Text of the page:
In many Western countries the concept of freedom has been exalted and debased simultaneously. Freedom is proclaimed as the struggle not to wear masks against Covid, as the right to preserve traditional values against the empowerment of LGBTQ+ people, and as a choice to keep those who differ from oneself out of the country. Building walls rather than opening doors is the perverse way in which freedom is understood by right-wing, conservative, and nativist groups.

All over the world people have expressed through elections and street demonstrations that they want what I define as freedom, which includes self-determination, material security, and competent democratic government that can deliver what ordinary people need. That expression is often combined with populist rage at privileged and powerful elites that they believe have frustrated the demos getting its fair share. Populist and authoritarian nationalism born out of envy and a perverse sense of thwarted justice are the pathology that has arisen from globalized capitalism and the efforts of the propertied to hold on to their ill-gotten gains.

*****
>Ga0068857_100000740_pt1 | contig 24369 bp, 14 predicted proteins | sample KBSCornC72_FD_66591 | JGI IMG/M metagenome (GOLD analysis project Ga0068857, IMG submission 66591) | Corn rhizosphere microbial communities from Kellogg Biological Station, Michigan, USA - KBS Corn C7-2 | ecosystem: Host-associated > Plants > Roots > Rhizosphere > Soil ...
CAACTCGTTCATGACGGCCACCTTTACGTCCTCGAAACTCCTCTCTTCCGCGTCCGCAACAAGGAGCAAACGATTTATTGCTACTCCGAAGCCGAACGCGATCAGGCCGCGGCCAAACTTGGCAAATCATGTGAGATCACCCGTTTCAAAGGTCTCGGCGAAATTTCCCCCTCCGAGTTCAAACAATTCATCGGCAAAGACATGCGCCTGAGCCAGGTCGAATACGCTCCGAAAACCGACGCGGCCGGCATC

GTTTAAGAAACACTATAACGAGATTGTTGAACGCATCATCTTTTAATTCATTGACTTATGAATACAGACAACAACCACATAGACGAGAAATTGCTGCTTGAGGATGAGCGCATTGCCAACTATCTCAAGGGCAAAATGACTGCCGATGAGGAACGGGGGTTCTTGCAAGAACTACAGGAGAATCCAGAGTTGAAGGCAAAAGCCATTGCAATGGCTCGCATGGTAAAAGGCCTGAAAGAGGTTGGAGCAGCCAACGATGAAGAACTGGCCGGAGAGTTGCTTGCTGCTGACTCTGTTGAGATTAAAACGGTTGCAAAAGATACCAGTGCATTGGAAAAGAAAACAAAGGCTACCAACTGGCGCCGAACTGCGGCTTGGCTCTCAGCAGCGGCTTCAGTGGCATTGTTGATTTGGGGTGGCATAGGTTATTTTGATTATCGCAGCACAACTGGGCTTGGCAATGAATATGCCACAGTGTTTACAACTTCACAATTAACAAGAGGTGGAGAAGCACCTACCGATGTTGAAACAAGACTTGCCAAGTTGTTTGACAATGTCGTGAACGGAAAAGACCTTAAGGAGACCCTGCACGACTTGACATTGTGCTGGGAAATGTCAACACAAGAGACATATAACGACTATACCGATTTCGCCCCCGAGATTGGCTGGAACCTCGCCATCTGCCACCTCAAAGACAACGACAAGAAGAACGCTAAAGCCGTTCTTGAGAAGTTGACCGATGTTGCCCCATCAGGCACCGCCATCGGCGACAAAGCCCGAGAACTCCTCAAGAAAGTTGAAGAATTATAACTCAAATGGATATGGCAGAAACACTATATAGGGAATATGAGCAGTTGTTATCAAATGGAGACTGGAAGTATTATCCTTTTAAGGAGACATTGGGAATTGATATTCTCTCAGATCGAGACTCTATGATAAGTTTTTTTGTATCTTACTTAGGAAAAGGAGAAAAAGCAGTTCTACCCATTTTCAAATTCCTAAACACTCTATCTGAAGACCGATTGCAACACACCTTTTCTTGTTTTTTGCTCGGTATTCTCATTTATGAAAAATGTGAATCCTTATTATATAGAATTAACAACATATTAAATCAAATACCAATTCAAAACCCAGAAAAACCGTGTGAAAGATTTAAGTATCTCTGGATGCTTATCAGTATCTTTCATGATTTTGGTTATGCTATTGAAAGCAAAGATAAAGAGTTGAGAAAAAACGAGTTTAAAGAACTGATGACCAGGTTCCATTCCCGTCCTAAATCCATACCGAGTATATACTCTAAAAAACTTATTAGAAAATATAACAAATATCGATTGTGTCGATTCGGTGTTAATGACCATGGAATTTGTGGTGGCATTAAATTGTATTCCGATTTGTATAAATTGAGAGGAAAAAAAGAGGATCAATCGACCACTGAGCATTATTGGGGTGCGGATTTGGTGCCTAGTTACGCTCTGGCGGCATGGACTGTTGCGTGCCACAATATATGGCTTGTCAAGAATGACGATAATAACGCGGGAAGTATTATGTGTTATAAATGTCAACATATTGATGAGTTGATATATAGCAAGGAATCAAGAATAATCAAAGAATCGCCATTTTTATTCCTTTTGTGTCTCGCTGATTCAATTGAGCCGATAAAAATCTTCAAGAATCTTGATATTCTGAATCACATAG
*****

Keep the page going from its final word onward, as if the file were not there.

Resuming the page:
The devastating war in Ukraine potentially threatens everyone on the globe. That threat comes not only from possible expansion of the killing, not simply from nuclear or chemical or biological weapons, but from the example that unrepresentative governments and monied elites are prepared to use any means necessary to prevent the evolution of freedom and a more egalitarian social democracy. 

President Putin fears the liberal and progressive values that many in the West are ready to fight for, and he has found conservative and reactionary illiberal allies in Europe and Asia from aspiring autocrats like Hungary’s Victor Orban to India’s Narendra Modi. President Biden sees the war in Ukraine as an existential struggle between democracy and autocracy, and by framing it that way he will fulfill his Manichaean, good versus evil, prophecy. America’s liberal and conservative elites are unable to see beyond the world in which they thrive and others suffer. They are quick to blame the current crisis on the other side. 

The war itself is a turning point, certainly, but as the bombs explode, it is clear to me that we are turning toward a new Cold War division of the world frozen in ideological misunderstanding. Once again one wonders: is there light at the end of the tunnel? Who knows? First, we have to find the tunnel.

(March 28, 2022)